US 4587652 A
In a telephone system, particularly a mobile radio-telephone system, incorporating statistical multiplexers and control concentrators for the arranging and formatting of digitized data, the data is formatted with operational codes designating specific meaning and any one of a plurality of levels of protection to be offered data transmitted via the telephone system. A back-up memory is connected to the statistical multiplexer to enable a retransmission of a batch of data in the event that the batch had been received with error. Full duplex communication is provided. A circular sequence number interleaved among batches of the data is utilized by an error detector at a receiving site to determine the presence of all portions of a batch of data. Transmission of specified operational codes and additional data as required in the reverse direction commands a retransmission and also provides for acknowledgement of receipt of a data batch with and without error.
1. In a telephone system, a method of communicating digitized data comprising the steps of:
storing batches of said data from each of a plurality of subscriber stations or cell site base equipment and system control elements prior to transmission of individual batches of said data from a first site to a second site;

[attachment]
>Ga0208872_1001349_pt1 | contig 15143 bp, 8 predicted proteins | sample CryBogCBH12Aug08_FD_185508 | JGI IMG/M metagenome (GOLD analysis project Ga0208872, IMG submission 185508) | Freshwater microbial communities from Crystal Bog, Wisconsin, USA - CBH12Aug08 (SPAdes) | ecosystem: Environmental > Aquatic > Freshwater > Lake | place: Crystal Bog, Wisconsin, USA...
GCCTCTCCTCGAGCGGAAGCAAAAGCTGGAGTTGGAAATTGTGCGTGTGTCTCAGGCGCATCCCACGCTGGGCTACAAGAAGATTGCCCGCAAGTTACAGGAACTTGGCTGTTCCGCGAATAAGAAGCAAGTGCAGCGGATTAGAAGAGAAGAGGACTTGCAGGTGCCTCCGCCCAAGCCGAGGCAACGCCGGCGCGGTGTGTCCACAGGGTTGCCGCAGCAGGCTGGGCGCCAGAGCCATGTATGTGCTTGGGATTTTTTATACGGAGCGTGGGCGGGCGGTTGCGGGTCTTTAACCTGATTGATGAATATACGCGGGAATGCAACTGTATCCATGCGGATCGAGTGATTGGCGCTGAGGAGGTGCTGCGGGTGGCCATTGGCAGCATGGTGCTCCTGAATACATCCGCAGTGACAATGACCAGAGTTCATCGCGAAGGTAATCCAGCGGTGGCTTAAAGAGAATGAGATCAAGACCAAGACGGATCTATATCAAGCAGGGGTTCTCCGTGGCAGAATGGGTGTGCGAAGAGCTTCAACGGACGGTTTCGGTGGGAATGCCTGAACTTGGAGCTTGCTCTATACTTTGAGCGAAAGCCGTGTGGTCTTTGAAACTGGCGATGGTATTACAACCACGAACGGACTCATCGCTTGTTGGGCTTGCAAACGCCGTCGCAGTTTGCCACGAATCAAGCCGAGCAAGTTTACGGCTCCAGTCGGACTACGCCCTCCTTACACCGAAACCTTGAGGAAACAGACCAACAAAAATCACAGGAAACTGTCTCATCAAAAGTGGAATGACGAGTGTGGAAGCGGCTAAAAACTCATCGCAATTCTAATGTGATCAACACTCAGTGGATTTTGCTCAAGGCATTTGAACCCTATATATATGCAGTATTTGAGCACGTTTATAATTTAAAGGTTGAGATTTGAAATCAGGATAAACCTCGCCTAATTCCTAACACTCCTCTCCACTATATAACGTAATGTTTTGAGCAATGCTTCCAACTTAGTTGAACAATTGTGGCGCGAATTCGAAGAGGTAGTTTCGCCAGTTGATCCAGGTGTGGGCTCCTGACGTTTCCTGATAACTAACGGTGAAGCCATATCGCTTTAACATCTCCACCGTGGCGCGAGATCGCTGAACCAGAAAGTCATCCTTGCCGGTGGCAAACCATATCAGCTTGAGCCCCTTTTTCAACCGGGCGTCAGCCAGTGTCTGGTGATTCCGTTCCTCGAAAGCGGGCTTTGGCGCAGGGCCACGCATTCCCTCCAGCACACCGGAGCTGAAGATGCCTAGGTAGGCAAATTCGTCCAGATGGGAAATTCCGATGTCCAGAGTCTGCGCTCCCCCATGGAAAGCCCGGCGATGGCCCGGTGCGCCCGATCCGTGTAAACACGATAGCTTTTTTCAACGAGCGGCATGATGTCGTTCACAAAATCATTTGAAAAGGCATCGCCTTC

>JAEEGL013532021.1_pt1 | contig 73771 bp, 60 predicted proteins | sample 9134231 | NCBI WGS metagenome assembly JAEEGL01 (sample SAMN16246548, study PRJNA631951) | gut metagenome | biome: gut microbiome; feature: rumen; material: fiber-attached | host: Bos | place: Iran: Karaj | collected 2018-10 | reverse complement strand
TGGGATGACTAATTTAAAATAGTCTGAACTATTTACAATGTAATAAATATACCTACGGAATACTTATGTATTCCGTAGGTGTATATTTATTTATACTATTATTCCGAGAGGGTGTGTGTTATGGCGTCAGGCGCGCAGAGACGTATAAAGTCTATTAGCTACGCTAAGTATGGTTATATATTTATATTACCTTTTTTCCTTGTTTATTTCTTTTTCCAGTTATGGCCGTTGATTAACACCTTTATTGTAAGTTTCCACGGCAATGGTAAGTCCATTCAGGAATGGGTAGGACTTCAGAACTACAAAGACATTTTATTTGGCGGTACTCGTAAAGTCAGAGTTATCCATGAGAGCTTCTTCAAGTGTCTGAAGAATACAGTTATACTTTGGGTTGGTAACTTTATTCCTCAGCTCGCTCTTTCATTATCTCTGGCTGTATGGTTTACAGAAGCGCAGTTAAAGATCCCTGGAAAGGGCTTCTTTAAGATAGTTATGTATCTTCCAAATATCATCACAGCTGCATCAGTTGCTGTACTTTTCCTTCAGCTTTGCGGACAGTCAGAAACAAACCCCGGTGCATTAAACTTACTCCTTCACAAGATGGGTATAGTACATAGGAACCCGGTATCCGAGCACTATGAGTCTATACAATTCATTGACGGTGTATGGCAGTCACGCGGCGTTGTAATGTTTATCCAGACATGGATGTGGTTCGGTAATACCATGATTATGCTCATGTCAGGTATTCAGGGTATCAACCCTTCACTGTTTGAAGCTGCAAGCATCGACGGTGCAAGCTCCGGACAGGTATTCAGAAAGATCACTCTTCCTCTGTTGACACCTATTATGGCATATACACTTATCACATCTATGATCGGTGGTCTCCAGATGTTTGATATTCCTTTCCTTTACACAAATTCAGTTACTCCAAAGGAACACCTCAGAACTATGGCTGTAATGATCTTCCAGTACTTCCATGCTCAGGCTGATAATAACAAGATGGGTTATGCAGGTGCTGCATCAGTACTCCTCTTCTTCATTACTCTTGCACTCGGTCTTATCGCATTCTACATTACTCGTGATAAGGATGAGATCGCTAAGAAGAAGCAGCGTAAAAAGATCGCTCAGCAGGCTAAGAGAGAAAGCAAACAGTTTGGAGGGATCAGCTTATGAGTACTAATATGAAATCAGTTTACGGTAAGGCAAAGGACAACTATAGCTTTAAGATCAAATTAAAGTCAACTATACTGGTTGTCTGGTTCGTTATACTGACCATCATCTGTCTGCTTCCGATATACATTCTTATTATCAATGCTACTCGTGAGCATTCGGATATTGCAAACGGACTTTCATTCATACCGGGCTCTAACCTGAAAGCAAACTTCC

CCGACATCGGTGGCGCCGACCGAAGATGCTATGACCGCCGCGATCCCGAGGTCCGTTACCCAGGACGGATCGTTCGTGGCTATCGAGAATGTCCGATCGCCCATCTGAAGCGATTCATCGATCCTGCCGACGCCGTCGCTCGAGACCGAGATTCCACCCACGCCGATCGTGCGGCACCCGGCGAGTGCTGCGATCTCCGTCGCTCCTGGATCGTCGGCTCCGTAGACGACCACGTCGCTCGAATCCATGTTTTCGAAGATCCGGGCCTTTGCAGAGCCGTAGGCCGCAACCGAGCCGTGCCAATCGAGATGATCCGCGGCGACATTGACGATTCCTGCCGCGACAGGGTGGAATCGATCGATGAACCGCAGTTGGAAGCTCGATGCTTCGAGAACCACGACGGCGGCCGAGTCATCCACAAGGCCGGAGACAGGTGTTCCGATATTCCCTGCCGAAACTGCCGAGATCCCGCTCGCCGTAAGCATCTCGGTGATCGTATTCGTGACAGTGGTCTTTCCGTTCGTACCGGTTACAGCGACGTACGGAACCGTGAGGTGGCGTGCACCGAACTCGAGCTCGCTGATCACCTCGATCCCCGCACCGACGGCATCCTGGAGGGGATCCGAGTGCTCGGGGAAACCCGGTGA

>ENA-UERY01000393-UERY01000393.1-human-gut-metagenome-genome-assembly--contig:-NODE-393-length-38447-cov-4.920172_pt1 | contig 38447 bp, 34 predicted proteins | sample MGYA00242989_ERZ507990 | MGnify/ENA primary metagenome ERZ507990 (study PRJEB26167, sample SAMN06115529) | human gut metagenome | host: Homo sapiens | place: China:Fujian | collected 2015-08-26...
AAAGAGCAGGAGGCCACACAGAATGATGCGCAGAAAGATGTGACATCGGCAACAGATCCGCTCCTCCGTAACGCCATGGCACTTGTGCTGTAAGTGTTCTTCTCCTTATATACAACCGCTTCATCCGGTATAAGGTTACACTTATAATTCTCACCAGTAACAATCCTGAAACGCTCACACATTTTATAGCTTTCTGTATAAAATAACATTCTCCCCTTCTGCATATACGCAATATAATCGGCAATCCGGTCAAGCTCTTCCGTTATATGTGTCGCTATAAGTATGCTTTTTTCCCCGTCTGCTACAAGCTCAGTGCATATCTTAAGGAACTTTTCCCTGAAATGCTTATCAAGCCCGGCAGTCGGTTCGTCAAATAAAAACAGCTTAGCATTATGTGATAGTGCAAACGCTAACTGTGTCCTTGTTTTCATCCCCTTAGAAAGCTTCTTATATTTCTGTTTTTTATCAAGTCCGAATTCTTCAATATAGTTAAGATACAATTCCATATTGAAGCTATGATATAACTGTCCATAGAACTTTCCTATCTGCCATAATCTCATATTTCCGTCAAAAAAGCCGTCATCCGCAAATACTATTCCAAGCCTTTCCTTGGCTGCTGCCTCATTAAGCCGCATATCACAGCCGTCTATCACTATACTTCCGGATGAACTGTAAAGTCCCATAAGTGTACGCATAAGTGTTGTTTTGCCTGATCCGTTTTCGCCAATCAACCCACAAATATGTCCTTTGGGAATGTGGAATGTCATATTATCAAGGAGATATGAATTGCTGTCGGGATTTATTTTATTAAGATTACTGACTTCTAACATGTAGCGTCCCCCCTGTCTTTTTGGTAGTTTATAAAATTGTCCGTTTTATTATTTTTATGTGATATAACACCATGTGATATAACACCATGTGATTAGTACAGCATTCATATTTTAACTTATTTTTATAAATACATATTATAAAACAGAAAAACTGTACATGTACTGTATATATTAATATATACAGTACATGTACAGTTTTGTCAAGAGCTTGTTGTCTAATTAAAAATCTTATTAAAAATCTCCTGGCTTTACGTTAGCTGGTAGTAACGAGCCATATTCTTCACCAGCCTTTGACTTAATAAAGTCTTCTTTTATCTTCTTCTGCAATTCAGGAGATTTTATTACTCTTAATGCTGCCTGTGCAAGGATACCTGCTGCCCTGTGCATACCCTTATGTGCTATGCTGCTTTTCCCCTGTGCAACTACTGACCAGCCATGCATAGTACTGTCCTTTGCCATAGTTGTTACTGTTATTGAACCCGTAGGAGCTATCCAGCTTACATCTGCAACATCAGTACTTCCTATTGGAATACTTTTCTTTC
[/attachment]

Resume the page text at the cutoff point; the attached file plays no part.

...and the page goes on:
in each of said batches, counting segments of said data;
in each of said batches, combining an operational code with said data to provide formatted data, said code including sequencing legends interleaved between successive ones of said segments of data;
storing formatted data of each of said batches in a back-up memory;
multiplexing the formatted data;
transmitting the formatted data from said first site to said second site; and
checking data received at said second site in accordance with one of a plurality of procedures designated by said operational code.
2. A method according to claim 1 further comprising the step of reformatting the formatted data to regenerate said digitized data.
3. A method according to claim 1 further comprising the step of selecting an operational code designating a checking procedure that is free of a further communication between said first site and said second site.
4. A method according to claim 1 further comprising the step of selecting an operational code designating a checking procedure comprising the steps of:
signalling said first site of an error in the formatted data received at said second site; and
retransmitting formatted data from said back-up memory.
5. A method according to claim 1 further comprising the step of selecting an operational code designating a checking procedure comprising the steps of:
signalling said first site of an error in the formatted data received at said second site;
retransmitting formatted data from said back-up memory; and
signalling said first site of a correct transmission.
6. A method according to claim 1 further comprising the step of selecting an operational code designating a checking procedure comprising the step of signalling said first site of a correct transmission.